A.N. Bhandari, C.J.
1. A tenant, who is under orders of eviction from the premises occupied by him, has presented this petition under Article 133 of the Constitution for a certificate that the case is a fit one for appeal to the Supreme Court.
2. The learned counsel for the landlord admits that the case involves the decision of a substantial question of law of great general importance, but he says that we should decline to grant the certificate of fitness as the rent of the premises is only about Rs. 20/- per mensem and it is inequitable that the landlord should be compelled to incur expenditure in defending the appeal to the Supreme Court. Our attention has been invited to Richard Spooner v. Juddo, 4 Moo Ind App 353 (PC), where Lord Langdale observed as follows;
'The question appears to be of very considerable importance; but you observe that the amount at issue is only a sum of Rs. 250/-, and for the purpose of deciding that, you put the respondent to the expense of this appeal. The question is, whether this prosecution being by the East India Company and no doubt important to have decided, for the benefit of the whole country, the whole expense of this appeal should not be borne by them. However important it may be to establish the law, upon a question of this kind, it would be very wrong to put the party to so great expense in a case where so small amount is at issue. Even if the right of appeal were granted, you might be defeated in this way; the respondent may say, that it would be much better to pay his 250 rupees, than to come here, and pay the expense of this prosecution.'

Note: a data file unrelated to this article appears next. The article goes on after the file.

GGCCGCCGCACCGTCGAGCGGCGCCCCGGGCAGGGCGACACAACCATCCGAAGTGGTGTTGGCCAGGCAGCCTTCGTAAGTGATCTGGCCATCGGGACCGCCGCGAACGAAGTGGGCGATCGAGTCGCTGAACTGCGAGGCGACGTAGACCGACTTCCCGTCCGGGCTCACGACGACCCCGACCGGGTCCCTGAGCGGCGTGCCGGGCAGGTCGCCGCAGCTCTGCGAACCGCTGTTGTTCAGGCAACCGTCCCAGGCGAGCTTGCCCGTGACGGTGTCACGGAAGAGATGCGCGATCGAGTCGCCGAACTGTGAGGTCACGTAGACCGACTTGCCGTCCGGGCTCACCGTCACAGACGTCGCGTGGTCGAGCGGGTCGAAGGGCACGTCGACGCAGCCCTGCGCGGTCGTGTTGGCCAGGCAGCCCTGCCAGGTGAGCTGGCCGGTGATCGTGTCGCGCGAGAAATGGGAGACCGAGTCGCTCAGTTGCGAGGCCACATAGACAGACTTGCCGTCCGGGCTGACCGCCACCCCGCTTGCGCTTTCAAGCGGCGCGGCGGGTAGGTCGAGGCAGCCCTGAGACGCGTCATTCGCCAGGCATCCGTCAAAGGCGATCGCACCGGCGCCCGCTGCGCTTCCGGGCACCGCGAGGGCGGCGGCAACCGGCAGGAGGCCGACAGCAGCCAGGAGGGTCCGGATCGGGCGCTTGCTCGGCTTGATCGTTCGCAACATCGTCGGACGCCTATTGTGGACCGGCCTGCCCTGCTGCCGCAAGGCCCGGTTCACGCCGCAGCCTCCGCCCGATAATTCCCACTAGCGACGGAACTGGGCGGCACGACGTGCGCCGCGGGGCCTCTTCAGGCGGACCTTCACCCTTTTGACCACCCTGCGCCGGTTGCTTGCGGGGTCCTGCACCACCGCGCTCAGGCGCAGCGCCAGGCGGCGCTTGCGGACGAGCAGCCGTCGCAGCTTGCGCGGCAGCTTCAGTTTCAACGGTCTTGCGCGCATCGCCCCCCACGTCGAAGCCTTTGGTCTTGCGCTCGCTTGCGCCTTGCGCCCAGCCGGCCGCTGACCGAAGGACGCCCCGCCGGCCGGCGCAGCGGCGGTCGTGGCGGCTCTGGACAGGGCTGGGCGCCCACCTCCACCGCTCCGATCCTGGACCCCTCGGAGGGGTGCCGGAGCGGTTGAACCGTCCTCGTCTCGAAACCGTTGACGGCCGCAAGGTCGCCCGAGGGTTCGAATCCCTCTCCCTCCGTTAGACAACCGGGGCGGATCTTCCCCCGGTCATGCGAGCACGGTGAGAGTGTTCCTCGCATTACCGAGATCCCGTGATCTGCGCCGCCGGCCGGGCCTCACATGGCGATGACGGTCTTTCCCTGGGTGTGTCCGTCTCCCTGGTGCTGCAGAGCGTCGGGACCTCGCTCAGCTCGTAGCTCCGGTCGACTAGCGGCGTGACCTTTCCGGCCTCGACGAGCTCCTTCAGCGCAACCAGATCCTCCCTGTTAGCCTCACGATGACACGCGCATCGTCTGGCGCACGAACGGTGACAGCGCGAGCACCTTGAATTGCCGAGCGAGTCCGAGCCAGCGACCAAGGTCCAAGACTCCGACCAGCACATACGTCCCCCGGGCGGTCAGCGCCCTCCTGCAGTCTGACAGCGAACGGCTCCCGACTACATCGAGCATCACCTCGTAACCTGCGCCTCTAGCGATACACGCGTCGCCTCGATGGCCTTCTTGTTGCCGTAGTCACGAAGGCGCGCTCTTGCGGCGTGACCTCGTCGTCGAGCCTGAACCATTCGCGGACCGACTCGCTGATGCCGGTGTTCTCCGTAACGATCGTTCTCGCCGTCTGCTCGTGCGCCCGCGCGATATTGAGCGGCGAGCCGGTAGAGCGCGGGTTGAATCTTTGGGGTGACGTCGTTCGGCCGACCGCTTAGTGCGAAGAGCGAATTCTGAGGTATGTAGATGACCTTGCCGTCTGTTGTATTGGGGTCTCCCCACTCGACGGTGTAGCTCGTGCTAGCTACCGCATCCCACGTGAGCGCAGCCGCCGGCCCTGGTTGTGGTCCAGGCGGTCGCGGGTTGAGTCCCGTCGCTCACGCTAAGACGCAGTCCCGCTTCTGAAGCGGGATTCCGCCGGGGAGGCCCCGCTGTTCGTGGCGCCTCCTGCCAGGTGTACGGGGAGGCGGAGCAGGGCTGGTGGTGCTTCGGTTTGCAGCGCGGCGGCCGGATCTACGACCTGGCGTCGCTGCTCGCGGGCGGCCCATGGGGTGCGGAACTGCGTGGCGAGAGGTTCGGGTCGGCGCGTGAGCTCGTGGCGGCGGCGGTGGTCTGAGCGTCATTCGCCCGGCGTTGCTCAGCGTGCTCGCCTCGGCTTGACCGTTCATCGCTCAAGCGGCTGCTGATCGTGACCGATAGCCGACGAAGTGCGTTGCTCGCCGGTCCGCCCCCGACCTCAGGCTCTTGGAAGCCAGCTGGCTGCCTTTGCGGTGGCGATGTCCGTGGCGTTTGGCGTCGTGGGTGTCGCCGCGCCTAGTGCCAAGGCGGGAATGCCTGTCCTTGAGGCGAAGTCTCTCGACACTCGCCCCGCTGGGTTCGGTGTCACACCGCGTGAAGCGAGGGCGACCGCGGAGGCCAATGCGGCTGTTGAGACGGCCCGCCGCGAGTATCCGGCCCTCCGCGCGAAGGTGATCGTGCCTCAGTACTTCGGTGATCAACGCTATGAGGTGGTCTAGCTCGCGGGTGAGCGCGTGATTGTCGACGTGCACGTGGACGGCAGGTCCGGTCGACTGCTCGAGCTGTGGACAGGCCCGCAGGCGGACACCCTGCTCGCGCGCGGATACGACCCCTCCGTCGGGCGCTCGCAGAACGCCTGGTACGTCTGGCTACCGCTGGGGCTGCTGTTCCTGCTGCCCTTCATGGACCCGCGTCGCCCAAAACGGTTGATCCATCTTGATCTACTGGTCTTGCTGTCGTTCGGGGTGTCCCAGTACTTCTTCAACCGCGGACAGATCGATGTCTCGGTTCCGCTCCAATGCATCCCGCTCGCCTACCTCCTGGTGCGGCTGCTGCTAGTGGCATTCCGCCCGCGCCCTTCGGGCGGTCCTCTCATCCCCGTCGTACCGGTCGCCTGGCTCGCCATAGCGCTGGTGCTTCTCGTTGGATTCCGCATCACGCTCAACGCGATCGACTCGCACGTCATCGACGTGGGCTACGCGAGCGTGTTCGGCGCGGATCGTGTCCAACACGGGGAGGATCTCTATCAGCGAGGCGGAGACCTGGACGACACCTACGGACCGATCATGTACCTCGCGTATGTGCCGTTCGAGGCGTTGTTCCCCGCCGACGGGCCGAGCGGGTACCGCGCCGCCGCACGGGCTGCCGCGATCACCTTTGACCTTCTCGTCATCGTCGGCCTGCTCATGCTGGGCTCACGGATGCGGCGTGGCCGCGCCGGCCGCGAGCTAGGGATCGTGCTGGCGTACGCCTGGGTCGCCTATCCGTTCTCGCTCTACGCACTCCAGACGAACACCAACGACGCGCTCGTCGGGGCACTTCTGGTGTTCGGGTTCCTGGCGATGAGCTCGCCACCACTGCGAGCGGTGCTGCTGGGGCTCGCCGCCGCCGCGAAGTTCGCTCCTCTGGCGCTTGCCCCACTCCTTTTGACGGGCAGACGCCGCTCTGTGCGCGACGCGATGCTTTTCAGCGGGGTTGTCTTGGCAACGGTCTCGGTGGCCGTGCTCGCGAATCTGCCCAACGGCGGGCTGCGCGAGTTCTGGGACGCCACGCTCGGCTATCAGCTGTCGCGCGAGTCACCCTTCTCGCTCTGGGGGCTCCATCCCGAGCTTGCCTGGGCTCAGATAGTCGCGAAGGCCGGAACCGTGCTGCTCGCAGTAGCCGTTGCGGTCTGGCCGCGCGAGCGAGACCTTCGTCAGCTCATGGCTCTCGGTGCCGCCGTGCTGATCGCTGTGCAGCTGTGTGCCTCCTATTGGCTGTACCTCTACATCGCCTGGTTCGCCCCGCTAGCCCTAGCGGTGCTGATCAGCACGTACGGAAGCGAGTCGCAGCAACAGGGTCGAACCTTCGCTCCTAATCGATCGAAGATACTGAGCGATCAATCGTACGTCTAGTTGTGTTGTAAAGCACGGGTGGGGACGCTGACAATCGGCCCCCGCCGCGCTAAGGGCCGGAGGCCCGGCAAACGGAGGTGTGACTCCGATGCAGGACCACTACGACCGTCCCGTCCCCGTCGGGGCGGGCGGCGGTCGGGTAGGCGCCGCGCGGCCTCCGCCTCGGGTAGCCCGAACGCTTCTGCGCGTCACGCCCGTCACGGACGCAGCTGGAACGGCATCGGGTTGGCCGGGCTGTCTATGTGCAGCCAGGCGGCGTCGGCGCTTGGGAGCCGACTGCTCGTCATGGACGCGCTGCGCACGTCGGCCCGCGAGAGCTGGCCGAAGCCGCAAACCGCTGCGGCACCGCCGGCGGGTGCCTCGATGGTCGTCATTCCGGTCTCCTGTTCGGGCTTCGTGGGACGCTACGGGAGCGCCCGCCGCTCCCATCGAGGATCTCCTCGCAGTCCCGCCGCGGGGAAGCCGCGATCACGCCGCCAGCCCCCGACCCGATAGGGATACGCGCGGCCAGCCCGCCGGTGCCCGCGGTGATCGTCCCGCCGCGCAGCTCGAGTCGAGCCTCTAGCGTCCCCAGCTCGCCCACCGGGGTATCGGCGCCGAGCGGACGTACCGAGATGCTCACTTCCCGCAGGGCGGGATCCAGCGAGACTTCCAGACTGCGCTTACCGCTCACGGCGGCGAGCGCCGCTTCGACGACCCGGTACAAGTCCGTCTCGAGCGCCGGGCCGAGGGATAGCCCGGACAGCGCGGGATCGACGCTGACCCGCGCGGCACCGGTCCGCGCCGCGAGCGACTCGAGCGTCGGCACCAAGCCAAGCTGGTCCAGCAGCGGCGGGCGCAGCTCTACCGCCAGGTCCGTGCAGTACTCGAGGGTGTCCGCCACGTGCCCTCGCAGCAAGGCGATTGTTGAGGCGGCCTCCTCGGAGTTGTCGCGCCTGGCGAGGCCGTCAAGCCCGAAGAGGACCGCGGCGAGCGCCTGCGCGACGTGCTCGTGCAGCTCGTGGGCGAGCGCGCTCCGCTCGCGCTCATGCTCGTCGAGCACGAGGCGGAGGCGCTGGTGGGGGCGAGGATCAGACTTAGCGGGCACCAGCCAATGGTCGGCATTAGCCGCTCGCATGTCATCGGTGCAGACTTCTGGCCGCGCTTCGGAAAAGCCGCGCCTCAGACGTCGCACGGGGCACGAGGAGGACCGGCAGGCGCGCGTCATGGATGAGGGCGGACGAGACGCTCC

The principle propounded by Lord Langdale has been followed in L.O. Clarke V. Brajendra Kishore, 3 Ind Cas 786 (Cal); Raja of Ramnad v. Tiruneela Kantam, AIR 1923 Mad 232; and Mt. Sankri v. Milkha Singh, AIR 1947 Lah 304 (FB). In the last mentioned case a Full Bench of the Lahore High Court expressed the view that the Court would not be justified in granting a certificate for appeal to the Privy Council where the subject-matter in dispute is only 13 marks of land in a village.
3. The High Courts in this country were naturally reluctant to grant leave for appeal to the Privy Council when the expenses to be incurred by the respondent in defending the appeal in England were completely out of proportion to the amount involved in the litigation. But the venue of appeals has now been shifted from London to New Delhi & a person who was unable to defend an appeal in the Privy Council owing to the enormity of expenditure may find little or no difficulty in defending it in the Supreme Court.
The expenses incurred by a litigant in the Punjab in prosecuting or defending an appeal in-the Supreme Court are not much more than the expenses incurred by him for a similar purpose in Chandigarh. It seems to me therefore that when a case involves the decision of a substantial question of law and when that decision is likely to affect a large number of persons, this Court would not be justified in declining to grant a certificate of fitness on the ground only that some expenditure is likely to be incurred by the respondent.
4. For these reasons, I would certify that this case is a fit one for appeal to the Supreme Court.
G.L. Chopra, J.
5. I agree.